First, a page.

Something smaller was needed. Much smaller.

Enter the Asus VivoBook E203N. Price point was a major reason for this particular purchase. At $279.99 right now on Amazon I had to pick one up.

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Asus VivoBook E203N

  • CPU
    • Intel Celeron N3350 1.1GHz (Boost to 2.4GHz) TDP 6W
  • Memory
    • 4GB DDR3L 1600MHz
  • Storage
    • 32GB eMMC SSD
    • Included 32GB Micro-SD Card
  • Screen
    • 6” LED Backlit 1366×768 TN Panel
  • Graphics
    • Intel HD Graphics 500
  • Connectivity
    • 11ac Wi-Fi
    • Bluetooth 4.1
  • Battery
    • 38 Wh

So this CPU is very similar to the N3050 we have in our Intel NUC in the studio we use for skype and initially that did concern me but it looks like the extra year and a half being baked the new late 2016 N3350 is a much better performer. I won’t lie though. Watching Youtube and then open a few more tabs of Opera. This is a no go as it pegs the CPU to 100%. This has forced me to find another browser and so I did something I haven’t done in years. Use a Microsoft browser. Briefly, Microsoft Edge doesn’t completely suck. On top of that you can multi-task as the CPU sits around 25 to 40% playing back a 1080p60 video on Youtube.

On the memory front, I have seen cheaper netbooks (as that’s really what this is) running 2GB but I can’t see Windows 10 running on it in any kind of efficient fashion. This VivoBook has 4GB and it appears to be more than enough especially when there isn’t going to be a bunch of multi-tasking going on during use.

Storage is the real issue on this netbook. 32GB is not enough to do major Windows updates. This was a huge complaint and Asus, after their initial launch of the E203N, responded by providing a 32GB micro SD card allowing you to update. This is good because almost as soon as I started the thing up it wanted to update to the latest 1803 Windows version.

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Obviously with this little amount of storage you aren’t going to be lugging around a giant library of Steam games. That said you won’t really be playing much on this laptop. You do get a steady framerate in Minecraft (even though I really don’t play that it’s still worth noting that). Older titles like Half Life and things of that era play well on the laptop. Rocket League at 720p sees pretty poor performance with about an average of about 12 to 15 frames per second.  So playable but not really enjoyable. No matter the case the integrated Intel graphics are not impressive to behold.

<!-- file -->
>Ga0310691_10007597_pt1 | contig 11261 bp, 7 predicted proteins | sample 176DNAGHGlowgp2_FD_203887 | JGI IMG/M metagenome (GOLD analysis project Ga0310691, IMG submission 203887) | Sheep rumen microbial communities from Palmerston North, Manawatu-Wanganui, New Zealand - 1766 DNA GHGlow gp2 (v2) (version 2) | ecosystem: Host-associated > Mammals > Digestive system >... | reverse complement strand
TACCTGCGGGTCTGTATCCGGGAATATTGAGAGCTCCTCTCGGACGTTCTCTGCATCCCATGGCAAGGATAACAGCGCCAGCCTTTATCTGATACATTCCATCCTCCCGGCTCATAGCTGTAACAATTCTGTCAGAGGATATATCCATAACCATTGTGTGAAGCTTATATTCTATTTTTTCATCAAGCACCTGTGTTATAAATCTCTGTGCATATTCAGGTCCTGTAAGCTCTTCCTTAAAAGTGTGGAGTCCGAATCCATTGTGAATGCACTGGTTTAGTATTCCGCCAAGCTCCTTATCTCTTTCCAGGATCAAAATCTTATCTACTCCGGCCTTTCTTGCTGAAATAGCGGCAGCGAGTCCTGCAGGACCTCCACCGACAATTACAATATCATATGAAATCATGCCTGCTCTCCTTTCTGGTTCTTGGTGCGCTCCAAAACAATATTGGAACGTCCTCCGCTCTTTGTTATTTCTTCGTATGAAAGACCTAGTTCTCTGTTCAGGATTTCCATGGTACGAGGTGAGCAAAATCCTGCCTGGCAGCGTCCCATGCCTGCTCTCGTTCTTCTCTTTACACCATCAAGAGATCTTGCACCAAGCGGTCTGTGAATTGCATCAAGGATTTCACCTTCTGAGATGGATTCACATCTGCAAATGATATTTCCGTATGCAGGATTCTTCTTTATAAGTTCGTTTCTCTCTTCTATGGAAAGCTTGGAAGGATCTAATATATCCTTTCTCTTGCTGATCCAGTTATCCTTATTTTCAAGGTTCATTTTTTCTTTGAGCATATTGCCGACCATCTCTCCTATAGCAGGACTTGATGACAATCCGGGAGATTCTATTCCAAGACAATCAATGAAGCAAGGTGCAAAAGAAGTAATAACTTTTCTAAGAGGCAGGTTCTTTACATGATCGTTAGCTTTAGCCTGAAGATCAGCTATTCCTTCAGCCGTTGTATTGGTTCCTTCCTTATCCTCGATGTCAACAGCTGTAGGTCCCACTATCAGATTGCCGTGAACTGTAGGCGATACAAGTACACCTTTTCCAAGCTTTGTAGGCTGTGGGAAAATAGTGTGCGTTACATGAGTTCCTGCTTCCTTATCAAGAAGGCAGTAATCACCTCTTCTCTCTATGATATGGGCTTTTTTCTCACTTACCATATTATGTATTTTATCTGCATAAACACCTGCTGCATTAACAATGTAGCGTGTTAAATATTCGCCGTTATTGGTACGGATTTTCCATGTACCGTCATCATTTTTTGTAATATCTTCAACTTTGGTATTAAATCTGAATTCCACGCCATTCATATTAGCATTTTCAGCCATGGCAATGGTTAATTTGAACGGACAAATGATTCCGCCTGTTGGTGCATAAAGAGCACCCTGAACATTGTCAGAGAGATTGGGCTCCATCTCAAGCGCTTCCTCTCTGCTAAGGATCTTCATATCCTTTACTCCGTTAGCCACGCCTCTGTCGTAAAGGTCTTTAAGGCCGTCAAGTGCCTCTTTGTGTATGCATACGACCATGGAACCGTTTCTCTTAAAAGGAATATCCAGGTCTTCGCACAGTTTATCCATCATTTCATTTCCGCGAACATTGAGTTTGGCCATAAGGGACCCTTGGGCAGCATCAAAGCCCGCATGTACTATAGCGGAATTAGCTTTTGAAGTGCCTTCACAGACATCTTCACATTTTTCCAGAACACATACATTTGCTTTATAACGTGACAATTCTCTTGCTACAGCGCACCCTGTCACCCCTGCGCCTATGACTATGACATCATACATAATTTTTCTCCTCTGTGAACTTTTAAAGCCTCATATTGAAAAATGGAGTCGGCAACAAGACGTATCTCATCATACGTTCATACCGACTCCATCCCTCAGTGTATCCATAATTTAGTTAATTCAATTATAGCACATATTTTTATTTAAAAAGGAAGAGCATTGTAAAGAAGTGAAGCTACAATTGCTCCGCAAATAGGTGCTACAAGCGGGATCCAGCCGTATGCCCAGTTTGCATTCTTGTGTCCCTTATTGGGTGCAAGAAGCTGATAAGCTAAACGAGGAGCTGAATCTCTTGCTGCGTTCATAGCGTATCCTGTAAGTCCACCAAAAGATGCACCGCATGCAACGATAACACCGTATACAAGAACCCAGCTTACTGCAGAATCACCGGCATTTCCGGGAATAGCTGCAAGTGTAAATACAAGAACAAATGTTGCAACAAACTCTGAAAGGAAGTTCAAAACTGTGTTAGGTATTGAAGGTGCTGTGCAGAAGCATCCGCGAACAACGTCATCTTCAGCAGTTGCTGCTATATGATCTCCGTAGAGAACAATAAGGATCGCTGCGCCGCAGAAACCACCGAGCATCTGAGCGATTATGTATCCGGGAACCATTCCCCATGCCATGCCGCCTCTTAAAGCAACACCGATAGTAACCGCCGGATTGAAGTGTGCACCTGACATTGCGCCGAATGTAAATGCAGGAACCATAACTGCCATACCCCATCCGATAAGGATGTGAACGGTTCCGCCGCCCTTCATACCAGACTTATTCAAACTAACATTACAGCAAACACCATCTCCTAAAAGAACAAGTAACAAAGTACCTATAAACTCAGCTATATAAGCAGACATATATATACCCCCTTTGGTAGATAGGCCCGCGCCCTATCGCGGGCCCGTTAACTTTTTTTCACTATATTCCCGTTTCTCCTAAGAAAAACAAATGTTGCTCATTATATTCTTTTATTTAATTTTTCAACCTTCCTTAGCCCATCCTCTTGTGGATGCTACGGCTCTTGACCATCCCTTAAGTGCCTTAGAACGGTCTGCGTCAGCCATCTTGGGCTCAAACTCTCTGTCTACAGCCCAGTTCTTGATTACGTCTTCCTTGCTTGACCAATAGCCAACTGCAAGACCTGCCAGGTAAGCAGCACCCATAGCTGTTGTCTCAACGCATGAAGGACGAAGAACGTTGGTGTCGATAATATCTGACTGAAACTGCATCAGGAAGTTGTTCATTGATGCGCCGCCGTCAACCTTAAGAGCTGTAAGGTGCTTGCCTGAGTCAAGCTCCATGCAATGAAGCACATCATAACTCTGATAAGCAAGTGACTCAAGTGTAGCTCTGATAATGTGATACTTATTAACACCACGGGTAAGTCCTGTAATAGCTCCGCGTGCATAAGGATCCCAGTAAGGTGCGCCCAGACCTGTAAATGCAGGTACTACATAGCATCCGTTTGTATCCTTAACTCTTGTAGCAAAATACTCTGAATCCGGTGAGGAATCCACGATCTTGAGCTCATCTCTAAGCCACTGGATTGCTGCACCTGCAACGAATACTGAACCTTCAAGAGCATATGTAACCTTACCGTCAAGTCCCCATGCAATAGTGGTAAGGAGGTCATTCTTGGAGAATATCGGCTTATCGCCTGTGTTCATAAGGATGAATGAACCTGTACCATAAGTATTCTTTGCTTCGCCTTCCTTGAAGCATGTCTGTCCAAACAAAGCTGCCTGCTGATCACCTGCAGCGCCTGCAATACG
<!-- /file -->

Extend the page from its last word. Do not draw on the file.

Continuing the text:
As for connectivity this little netbook has a lot. We’ve got two USB 3.1 ports, one USB-C and an HDMI out. For networking we have 802.11ac wireless and Bluetooth 4.1. I had no performance issues streaming from YouTube over the 2.4 and 5GHz bands  of my wifi.

Aesthetically the netbook is really nice. Its blue on all surfaces and the bottom is black.

There are no user accessible parts on this guy which is no real surprise. I am also happy with how sturdy the frame is on this. The is a minute amount of bending when typing on the keyboard and it feels solid overall. The plastic is equivalent to most other laptops in the sub $600 range. It’s also less than an inch thick and just over 11 inches wide.

Speakers are impressive for such a cheap device. Certainly, they feel a bit tinny but nearly so as my cheap Lenovo from a few years back. Besides, who doesn’t have a decent pair of headphones?

The E203N has incredible battery life. This thing can stream YouTube for almost ten hours on a single charge. Not bad at all considering my Lenovo can only make it three hours.

The screen is fine for being a TN panel. It’s not bright enough for outside though so this is a room to room champion.

The BIOS is a treat as well. There really isn’t any reason to go in there on this kind of computer but it’s still a custom ASUS bios with their familiar interface that you can find on their more expensive motherboards and computers. I like to see that as almost any other laptop I have bought in the last ten years has that ancient blue and white text interface.

Overall this is an incredible value for the price. I would like to see Asus ditch the 32GB + 32GB sd card setup for a straight 64GB SSD but at least they do send you a 32GB sd card now. I have been very impressed by this and I am more than happy to bring it in the truck with me now, even if it can’t play DVDs. For a passively cooled netbook I can’t honestly think of anything more I would want.

Meet Zero Point Module.

Meet my new gaming system, Zero Point Module (ZPM – THAT’s “ZED” PEE EM SILLY AMERICANS). Yes, I am a mad man. Not only did I build a system I certainly did not actually need, I built a, DUN DUN DUN, Intel system!